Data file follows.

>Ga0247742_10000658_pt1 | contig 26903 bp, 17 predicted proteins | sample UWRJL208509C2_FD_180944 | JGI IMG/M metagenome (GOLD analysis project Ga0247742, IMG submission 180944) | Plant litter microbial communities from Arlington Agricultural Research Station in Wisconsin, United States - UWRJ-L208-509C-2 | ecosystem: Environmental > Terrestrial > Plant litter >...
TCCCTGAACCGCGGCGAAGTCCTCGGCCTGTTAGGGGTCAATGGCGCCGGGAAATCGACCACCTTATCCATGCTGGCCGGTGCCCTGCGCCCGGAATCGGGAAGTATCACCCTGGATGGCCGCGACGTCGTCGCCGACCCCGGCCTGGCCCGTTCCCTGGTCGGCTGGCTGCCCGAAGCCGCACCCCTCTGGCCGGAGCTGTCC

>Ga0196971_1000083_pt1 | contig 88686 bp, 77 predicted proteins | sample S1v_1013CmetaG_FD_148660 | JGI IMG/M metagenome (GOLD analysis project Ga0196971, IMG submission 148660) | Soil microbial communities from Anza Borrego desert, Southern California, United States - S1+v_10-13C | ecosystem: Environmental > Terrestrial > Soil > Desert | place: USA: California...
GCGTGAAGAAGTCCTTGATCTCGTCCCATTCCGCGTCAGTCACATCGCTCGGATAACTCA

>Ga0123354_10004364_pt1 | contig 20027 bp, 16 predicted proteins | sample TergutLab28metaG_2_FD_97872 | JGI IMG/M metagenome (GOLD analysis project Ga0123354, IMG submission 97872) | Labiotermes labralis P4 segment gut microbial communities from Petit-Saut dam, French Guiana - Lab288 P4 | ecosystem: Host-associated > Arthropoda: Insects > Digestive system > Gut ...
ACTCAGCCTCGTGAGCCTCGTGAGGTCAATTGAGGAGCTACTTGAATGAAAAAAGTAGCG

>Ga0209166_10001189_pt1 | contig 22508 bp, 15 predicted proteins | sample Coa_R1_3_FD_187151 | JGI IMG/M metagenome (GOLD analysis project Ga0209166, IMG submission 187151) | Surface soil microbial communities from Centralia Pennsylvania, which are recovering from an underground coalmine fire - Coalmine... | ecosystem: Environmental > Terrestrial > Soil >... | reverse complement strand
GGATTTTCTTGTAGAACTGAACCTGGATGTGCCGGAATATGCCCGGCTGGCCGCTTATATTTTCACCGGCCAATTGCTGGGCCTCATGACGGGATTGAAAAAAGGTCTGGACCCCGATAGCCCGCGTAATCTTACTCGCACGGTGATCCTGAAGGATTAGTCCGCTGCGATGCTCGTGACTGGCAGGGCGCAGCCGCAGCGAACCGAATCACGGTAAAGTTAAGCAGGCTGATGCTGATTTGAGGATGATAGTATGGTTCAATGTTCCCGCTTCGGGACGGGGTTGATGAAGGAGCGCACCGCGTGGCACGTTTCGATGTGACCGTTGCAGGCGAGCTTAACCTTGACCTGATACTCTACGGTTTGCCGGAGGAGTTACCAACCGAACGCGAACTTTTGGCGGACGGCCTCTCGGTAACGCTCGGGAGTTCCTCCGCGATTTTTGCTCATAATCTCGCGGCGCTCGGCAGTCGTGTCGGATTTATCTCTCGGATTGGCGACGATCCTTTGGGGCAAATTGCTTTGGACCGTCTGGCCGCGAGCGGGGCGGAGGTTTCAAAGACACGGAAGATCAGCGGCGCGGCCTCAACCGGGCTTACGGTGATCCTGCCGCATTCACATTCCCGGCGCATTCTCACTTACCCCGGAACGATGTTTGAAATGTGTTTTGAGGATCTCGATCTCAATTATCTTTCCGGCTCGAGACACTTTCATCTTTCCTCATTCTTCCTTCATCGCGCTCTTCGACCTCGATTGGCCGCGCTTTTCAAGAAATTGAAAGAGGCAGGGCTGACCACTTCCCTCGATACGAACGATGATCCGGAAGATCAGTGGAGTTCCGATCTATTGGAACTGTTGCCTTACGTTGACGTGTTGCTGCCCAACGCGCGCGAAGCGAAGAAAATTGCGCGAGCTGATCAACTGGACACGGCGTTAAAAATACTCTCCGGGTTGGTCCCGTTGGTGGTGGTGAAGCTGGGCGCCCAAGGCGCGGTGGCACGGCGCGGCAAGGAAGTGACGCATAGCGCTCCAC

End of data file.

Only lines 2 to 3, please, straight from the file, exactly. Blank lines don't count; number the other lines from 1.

TCCCTGAACCGCGGCGAAGTCCTCGGCCTGTTAGGGGTCAATGGCGCCGGGAAATCGACCACCTTATCCATGCTGGCCGGTGCCCTGCGCCCGGAATCGGGAAGTATCACCCTGGATGGCCGCGACGTCGTCGCCGACCCCGGCCTGGCCCGTTCCCTGGTCGGCTGGCTGCCCGAAGCCGCACCCCTCTGGCCGGAGCTGTCC

>Ga0196971_1000083_pt1 | contig 88686 bp, 77 predicted proteins | sample S1v_1013CmetaG_FD_148660 | JGI IMG/M metagenome (GOLD analysis project Ga0196971, IMG submission 148660) | Soil microbial communities from Anza Borrego desert, Southern California, United States - S1+v_10-13C | ecosystem: Environmental > Terrestrial > Soil > Desert | place: USA: California...